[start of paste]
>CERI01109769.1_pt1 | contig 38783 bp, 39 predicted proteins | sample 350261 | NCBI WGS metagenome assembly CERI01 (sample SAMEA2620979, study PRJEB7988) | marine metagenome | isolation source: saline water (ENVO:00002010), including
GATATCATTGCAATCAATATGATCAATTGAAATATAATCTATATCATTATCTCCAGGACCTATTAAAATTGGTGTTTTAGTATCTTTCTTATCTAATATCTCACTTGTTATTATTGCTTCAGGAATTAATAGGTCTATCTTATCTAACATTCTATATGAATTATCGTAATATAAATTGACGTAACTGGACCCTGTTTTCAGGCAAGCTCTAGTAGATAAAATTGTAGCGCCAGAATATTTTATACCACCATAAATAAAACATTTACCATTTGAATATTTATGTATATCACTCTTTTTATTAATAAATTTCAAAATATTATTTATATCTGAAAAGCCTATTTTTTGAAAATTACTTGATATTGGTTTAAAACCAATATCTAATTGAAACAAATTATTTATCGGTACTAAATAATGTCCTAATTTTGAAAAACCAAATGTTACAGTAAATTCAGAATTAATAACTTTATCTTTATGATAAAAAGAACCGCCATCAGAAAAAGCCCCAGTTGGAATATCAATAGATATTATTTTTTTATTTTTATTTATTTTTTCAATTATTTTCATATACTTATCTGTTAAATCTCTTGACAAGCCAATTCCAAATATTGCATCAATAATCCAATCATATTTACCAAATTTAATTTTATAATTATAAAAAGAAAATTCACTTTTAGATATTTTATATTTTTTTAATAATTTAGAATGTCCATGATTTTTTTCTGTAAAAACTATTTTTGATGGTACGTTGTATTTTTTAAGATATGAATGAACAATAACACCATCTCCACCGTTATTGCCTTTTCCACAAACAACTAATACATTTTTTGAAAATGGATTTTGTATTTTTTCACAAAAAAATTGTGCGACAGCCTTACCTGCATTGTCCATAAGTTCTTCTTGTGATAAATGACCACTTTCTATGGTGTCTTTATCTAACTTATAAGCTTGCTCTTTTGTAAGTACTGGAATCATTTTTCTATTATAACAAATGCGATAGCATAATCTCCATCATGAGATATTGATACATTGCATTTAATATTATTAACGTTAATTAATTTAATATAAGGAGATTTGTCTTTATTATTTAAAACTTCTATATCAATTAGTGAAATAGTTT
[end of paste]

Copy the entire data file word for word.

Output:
>CERI01109769.1_pt1 | contig 38783 bp, 39 predicted proteins | sample 350261 | NCBI WGS metagenome assembly CERI01 (sample SAMEA2620979, study PRJEB7988) | marine metagenome | isolation source: saline water (ENVO:00002010), including
GATATCATTGCAATCAATATGATCAATTGAAATATAATCTATATCATTATCTCCAGGACCTATTAAAATTGGTGTTTTAGTATCTTTCTTATCTAATATCTCACTTGTTATTATTGCTTCAGGAATTAATAGGTCTATCTTATCTAACATTCTATATGAATTATCGTAATATAAATTGACGTAACTGGACCCTGTTTTCAGGCAAGCTCTAGTAGATAAAATTGTAGCGCCAGAATATTTTATACCACCATAAATAAAACATTTACCATTTGAATATTTATGTATATCACTCTTTTTATTAATAAATTTCAAAATATTATTTATATCTGAAAAGCCTATTTTTTGAAAATTACTTGATATTGGTTTAAAACCAATATCTAATTGAAACAAATTATTTATCGGTACTAAATAATGTCCTAATTTTGAAAAACCAAATGTTACAGTAAATTCAGAATTAATAACTTTATCTTTATGATAAAAAGAACCGCCATCAGAAAAAGCCCCAGTTGGAATATCAATAGATATTATTTTTTTATTTTTATTTATTTTTTCAATTATTTTCATATACTTATCTGTTAAATCTCTTGACAAGCCAATTCCAAATATTGCATCAATAATCCAATCATATTTACCAAATTTAATTTTATAATTATAAAAAGAAAATTCACTTTTAGATATTTTATATTTTTTTAATAATTTAGAATGTCCATGATTTTTTTCTGTAAAAACTATTTTTGATGGTACGTTGTATTTTTTAAGATATGAATGAACAATAACACCATCTCCACCGTTATTGCCTTTTCCACAAACAACTAATACATTTTTTGAAAATGGATTTTGTATTTTTTCACAAAAAAATTGTGCGACAGCCTTACCTGCATTGTCCATAAGTTCTTCTTGTGATAAATGACCACTTTCTATGGTGTCTTTATCTAACTTATAAGCTTGCTCTTTTGTAAGTACTGGAATCATTTTTCTATTATAACAAATGCGATAGCATAATCTCCATCATGAGATATTGATACATTGCATTTAATATTATTAACGTTAATTAATTTAATATAAGGAGATTTGTCTTTATTATTTAAAACTTCTATATCAATTAGTGAAATAGTTT